[PATCH v1 0/2] x86, apic: Disable BSP if boot cpu is AP

HATAYAMA Daisuke d.hatayama at jp.fujitsu.com
Wed Oct 17 23:08:05 EDT 2012

From: Vivek Goyal <vgoyal at redhat.com>
Subject: Re: [PATCH v1 0/2] x86, apic: Disable BSP if boot cpu is AP
Date: Wed, 17 Oct 2012 10:12:34 -0400

> On Tue, Oct 16, 2012 at 01:35:17PM +0900, HATAYAMA Daisuke wrote:
>> Multiple CPUs are useful for CPU-bound processing like compression and
>> I do want to use compression to generate crash dump quickly. But now
>> we cannot wakeup the 2nd and later cpus in the kdump 2nd kernel if
>> crash happens on AP. If crash happens on AP, kexec enters the 2nd
>> kernel with the AP, and there BSP in the 1st kernel is expected to be
>> haling in the 1st kernel or possibly in any fatal system error state.
> Hatayama san,

Hello Vivek,

> Do you have any rough numbers on what kind of speed up we are looking
> at. IOW, what % of time is gone compressing a filetered dump. On large
> memory machines, saving huge dump files is anyway not an option due to
> time it takes. So we need to filter it to bare minimum and after that
> vmcore size should be reasonable and compression time might not be a
> big factor. Hence I am curious what kind of gains we are looking at.

I did two kinds of benchmark 1) to evaluate how well compression and
writing dump into multiple disks performs on crash dump and 2) to
compare three kinds of compression algorhythm --- zlib, lzo and snappy
--- for use of crash dump.

>From 1), 4 disks with 4 cpus performs 300 MB/s on compression with
snappy. 1 hour for 1 TB. But on this benchmark, sample data is
intentionally randomized enough so data size is not reduced during
compression, it must be quicker on most of actual dumps. See also
bench_comp_multi_IO.tar.xz for image of graph.

In the future, I'm going to do this benchmark again using quicker SSD
disks if I get them.

>From 2), zlib, used when doing makedumpfile -c, turns out to be too
slow to use it for crash dump. lzo and snappy is quick and relatively
as good compression ratio as zlib. In particular, snappy speed is
stable on any ratio of randomized part. See also
bench_compare_zlib_lzo_snappy.tar.xz for image of graph.

BTW, makedumpfile has already supported lzo since v1.4.4 and is going
to support snappy on v1.5.1.

OTOH, we have some requirements where we cannot use filtering.
Examples are:

- high-availability cluster system where application triggers crash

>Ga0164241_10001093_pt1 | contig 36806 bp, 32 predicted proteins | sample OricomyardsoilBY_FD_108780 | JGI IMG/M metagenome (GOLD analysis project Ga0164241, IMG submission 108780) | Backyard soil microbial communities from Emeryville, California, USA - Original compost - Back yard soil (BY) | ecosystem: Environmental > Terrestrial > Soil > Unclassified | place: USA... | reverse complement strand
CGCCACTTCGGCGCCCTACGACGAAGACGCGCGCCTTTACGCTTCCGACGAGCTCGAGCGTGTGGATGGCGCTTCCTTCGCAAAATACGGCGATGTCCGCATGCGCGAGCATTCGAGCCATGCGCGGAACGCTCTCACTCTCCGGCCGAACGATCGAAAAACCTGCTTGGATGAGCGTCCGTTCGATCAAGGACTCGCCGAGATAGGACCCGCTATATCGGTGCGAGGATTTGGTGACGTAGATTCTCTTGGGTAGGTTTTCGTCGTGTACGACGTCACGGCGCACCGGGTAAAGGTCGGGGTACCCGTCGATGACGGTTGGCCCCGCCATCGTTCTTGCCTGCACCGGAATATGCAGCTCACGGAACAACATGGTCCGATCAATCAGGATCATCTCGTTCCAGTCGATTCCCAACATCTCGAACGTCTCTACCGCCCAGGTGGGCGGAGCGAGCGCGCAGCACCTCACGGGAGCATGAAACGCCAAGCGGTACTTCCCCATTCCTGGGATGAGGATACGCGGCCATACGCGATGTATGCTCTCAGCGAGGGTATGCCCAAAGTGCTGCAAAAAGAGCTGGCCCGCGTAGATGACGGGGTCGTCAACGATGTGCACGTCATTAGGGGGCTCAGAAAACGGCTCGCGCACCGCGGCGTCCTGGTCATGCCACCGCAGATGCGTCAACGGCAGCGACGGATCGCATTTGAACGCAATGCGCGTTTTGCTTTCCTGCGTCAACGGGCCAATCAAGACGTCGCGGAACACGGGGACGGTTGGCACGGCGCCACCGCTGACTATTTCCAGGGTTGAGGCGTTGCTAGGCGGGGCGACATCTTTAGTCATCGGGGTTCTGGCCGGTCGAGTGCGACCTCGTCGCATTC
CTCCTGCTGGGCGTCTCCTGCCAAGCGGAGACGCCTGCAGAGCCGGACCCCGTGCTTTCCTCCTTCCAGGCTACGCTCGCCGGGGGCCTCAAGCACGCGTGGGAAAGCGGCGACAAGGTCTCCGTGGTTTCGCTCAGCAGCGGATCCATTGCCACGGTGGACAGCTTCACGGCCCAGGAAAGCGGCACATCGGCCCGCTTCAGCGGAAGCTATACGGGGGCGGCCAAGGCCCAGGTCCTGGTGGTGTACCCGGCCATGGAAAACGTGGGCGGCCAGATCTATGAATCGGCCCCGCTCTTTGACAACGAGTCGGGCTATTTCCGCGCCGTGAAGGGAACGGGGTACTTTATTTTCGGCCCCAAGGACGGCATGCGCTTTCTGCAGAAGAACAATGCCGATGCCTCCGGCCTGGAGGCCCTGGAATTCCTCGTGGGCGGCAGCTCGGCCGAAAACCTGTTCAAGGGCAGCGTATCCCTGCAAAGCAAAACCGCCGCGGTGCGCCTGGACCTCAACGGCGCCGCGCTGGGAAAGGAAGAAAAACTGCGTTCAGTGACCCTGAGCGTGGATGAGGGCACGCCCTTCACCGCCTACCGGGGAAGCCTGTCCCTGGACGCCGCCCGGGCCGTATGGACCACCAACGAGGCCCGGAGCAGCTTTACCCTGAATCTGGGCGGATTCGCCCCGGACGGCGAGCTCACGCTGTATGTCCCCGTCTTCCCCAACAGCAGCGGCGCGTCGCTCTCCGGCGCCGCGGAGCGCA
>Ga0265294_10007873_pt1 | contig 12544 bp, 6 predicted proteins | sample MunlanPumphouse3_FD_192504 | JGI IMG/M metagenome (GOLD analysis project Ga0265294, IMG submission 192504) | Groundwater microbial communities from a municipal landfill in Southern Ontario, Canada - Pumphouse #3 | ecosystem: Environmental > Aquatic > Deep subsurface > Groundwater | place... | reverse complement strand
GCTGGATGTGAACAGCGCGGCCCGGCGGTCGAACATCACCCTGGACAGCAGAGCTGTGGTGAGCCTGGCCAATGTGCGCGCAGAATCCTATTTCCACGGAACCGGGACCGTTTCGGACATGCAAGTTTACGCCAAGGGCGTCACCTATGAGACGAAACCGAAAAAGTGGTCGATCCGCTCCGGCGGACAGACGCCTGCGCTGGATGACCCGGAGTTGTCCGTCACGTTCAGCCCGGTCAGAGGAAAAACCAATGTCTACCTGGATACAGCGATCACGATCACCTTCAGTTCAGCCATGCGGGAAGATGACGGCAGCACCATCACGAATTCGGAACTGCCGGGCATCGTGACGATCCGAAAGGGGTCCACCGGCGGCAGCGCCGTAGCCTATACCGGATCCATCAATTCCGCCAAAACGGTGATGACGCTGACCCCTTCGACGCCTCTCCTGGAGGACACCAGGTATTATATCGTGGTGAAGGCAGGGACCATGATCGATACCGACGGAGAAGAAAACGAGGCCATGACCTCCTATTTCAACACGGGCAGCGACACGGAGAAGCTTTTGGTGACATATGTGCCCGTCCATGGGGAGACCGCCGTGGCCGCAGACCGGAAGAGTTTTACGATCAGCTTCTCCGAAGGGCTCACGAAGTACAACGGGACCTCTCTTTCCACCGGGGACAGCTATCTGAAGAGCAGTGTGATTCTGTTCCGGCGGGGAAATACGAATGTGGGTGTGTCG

dump to switch the active node to inactive node quickly. We retrieve
  the application image as process core dump later and analize it. We
  cannot filter user-space memory.

- On qemu/kvm environment, we sometimes face a complicated bug caused
  by interaction between guest and host.

  For example, previously, there was a bug causing guest machine to
  hang, where IO scheduler handled guest's request as wrongly lower
  request than the actual one and guest was waiting for IO completion
  endlessly, repeating VMenter-VMexit forever.

  To address such kind of bug, we first reproduce the bug, get host's
  crash dump to capture the situation, and then analyze the bug by
  investigating the situation from both host's and guest's views. On
  the bug above, we saw guest machine was waiting for IO, and we could
  resolve the issue relatively quickly. For this kind of complicated
  bug relevant to qemu/kvm, both host and guest views are very

  guest image is in user-space memory, qemu process, and again we
  cannot filter user-space memory.

- Filesystem people say page cache is often necessary for analysis of
  crash dump.

Of course, we use filtering positively on the system where no such
requreirement is given.

>> To wake up AP, we use the method called INIT-INIT-SIPI. INIT causes
>> BSP to jump into BIOS init code. A typical visible behaviour is hang
>> or immediate reset, depending on the BIOS init code.
>> AP can be initiated by INIT even in a fatal state: MP spec explains
>> that processor-specific INIT can be used to recover AP from a fatal
>> system error. On the other hand, there's no method for BSP to recover;
>> it might be possible to do so by NMI plus any hand-coded reset code
>> that is carefully designed, but at least I have no idea in this
>> direction now.
>> Therefore, the idea I do in this patch set is simply to disable BSP if
>> vboot cpu is AP.
> So in regular boot BSP still works as we boot on BSP. So this will take
> effect only in kdump kernel?

Yes, this patch is effective only for the case where boot cpu is not
BSP, AP, and this happens in kexec case only.

> How well does it work with nr_cpus kernel parameter. Currently we boot
> with nr_cpus=1 to save upon amount of memory to be reserved. I guess
> you might want to boot with nr_cpus=2 or nr_cpus=4 in your case to
> speed up compression?

Exactly, it seems reasonable to specify at most nr_cpus=4 on usual
machines becaue reserved memory is severely limited, and many disks
are difficult to connect only for crash dump use without special

But there might be the system where crash dump is definitely done
quickly and for it, more reserved memory and more disks are no
problem. On such system, I think it's necessary to be able to set up
more reserved memory and more cpus.

> [..]
>> Note: recent upstream kernel fails reserving memory for kdump 2nd
>> kernel. To run kdump, please apply the patch below on top of this
>> patch set:
>> https://lkml.org/lkml/2012/8/31/238
> Above is a big issue. 3.6 kernel is broken and I can't take dump on F18
> either. (works only on one machine). I have not looked enough into it
> the issue to figure out what's the issue at hand, but we really need
> atleast a stop gap fix (assuming others are working on longer term 
> fix).

To be honest, I didn't follow this in some monthes, but I expect the
topic below to fix this issue. What's the status of bzImage


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